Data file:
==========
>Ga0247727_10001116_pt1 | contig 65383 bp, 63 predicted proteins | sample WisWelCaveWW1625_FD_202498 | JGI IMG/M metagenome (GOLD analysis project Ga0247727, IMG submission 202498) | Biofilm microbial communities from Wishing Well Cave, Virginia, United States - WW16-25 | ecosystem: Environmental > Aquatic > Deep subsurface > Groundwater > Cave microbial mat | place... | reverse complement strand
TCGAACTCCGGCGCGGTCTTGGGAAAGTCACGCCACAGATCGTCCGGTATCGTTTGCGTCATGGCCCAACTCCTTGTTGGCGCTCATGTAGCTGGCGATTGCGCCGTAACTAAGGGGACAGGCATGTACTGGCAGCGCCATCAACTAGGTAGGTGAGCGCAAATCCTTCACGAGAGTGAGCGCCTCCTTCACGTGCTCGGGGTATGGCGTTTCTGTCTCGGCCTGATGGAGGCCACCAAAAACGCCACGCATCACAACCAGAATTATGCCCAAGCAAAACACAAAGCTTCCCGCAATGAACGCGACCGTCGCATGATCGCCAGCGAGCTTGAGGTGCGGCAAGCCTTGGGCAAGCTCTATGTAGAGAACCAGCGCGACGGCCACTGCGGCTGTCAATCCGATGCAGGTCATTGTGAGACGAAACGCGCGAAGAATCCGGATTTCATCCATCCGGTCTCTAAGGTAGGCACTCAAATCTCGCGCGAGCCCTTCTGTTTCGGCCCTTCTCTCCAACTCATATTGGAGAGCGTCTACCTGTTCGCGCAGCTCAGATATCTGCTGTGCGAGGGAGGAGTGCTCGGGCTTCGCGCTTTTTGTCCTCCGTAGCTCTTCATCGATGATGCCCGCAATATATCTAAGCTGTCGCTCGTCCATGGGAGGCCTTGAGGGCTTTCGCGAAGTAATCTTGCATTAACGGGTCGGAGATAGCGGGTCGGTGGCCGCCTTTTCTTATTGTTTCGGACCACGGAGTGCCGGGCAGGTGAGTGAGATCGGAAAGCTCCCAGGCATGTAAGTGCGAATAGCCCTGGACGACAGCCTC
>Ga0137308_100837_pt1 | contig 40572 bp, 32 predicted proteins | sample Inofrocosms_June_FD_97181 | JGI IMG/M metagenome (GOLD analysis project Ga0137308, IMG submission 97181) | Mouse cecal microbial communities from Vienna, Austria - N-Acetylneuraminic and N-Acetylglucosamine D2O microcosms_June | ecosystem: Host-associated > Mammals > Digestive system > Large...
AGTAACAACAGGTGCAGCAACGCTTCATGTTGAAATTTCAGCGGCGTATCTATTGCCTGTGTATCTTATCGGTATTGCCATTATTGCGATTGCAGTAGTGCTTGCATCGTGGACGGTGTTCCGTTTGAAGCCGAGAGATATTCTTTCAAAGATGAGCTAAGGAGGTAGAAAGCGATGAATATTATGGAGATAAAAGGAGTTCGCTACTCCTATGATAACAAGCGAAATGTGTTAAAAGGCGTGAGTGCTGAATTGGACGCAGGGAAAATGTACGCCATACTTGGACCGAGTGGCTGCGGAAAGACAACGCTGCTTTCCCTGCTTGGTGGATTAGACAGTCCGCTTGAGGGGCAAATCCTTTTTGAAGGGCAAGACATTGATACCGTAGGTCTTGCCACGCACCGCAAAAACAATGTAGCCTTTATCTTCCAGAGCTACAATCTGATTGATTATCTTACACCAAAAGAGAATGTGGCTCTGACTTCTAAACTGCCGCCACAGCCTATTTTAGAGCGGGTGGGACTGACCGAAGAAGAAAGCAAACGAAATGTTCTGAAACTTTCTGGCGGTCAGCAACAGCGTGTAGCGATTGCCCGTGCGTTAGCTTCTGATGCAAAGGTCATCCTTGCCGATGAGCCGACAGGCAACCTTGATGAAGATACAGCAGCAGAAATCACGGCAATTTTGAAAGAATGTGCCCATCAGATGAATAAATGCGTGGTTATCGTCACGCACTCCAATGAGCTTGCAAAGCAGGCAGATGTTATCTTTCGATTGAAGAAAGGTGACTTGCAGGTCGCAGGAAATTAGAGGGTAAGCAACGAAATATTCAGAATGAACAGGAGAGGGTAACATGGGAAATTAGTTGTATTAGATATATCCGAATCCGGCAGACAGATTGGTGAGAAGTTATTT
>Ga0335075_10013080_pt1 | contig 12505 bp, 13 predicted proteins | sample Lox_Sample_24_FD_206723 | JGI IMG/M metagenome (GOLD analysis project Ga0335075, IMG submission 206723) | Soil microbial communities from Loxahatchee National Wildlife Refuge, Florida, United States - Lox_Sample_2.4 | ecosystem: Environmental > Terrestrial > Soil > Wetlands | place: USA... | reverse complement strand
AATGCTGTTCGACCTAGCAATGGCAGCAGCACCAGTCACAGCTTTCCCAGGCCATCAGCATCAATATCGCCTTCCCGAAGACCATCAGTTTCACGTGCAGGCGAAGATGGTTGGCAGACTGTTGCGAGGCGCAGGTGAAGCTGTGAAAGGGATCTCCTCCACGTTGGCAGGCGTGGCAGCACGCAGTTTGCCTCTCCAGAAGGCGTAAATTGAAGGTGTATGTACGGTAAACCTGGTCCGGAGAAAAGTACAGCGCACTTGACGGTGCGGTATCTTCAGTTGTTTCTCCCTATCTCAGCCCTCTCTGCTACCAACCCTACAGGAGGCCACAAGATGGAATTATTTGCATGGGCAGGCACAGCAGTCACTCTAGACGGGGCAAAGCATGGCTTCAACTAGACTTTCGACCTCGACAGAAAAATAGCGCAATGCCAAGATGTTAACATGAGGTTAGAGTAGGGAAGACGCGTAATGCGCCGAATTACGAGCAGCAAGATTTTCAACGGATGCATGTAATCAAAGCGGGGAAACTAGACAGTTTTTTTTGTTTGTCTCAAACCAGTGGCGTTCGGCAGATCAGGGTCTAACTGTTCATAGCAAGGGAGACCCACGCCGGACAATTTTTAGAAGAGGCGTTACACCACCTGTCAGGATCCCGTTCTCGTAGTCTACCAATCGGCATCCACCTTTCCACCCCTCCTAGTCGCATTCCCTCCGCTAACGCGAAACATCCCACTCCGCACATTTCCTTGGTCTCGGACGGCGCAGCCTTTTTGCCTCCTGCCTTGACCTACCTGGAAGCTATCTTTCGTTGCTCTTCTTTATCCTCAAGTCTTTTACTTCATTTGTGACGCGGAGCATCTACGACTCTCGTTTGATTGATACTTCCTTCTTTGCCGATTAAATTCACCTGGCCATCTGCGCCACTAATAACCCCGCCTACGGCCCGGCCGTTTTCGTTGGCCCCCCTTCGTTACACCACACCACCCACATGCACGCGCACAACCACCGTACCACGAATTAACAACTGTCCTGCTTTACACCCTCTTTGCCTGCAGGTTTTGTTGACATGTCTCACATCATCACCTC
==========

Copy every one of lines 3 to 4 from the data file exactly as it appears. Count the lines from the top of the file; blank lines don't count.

>Ga0137308_100837_pt1 | contig 40572 bp, 32 predicted proteins | sample Inofrocosms_June_FD_97181 | JGI IMG/M metagenome (GOLD analysis project Ga0137308, IMG submission 97181) | Mouse cecal microbial communities from Vienna, Austria - N-Acetylneuraminic and N-Acetylglucosamine D2O microcosms_June | ecosystem: Host-associated > Mammals > Digestive system > Large...
AGTAACAACAGGTGCAGCAACGCTTCATGTTGAAATTTCAGCGGCGTATCTATTGCCTGTGTATCTTATCGGTATTGCCATTATTGCGATTGCAGTAGTGCTTGCATCGTGGACGGTGTTCCGTTTGAAGCCGAGAGATATTCTTTCAAAGATGAGCTAAGGAGGTAGAAAGCGATGAATATTATGGAGATAAAAGGAGTTCGCTACTCCTATGATAACAAGCGAAATGTGTTAAAAGGCGTGAGTGCTGAATTGGACGCAGGGAAAATGTACGCCATACTTGGACCGAGTGGCTGCGGAAAGACAACGCTGCTTTCCCTGCTTGGTGGATTAGACAGTCCGCTTGAGGGGCAAATCCTTTTTGAAGGGCAAGACATTGATACCGTAGGTCTTGCCACGCACCGCAAAAACAATGTAGCCTTTATCTTCCAGAGCTACAATCTGATTGATTATCTTACACCAAAAGAGAATGTGGCTCTGACTTCTAAACTGCCGCCACAGCCTATTTTAGAGCGGGTGGGACTGACCGAAGAAGAAAGCAAACGAAATGTTCTGAAACTTTCTGGCGGTCAGCAACAGCGTGTAGCGATTGCCCGTGCGTTAGCTTCTGATGCAAAGGTCATCCTTGCCGATGAGCCGACAGGCAACCTTGATGAAGATACAGCAGCAGAAATCACGGCAATTTTGAAAGAATGTGCCCATCAGATGAATAAATGCGTGGTTATCGTCACGCACTCCAATGAGCTTGCAAAGCAGGCAGATGTTATCTTTCGATTGAAGAAAGGTGACTTGCAGGTCGCAGGAAATTAGAGGGTAAGCAACGAAATATTCAGAATGAACAGGAGAGGGTAACATGGGAAATTAGTTGTATTAGATATATCCGAATCCGGCAGACAGATTGGTGAGAAGTTATTT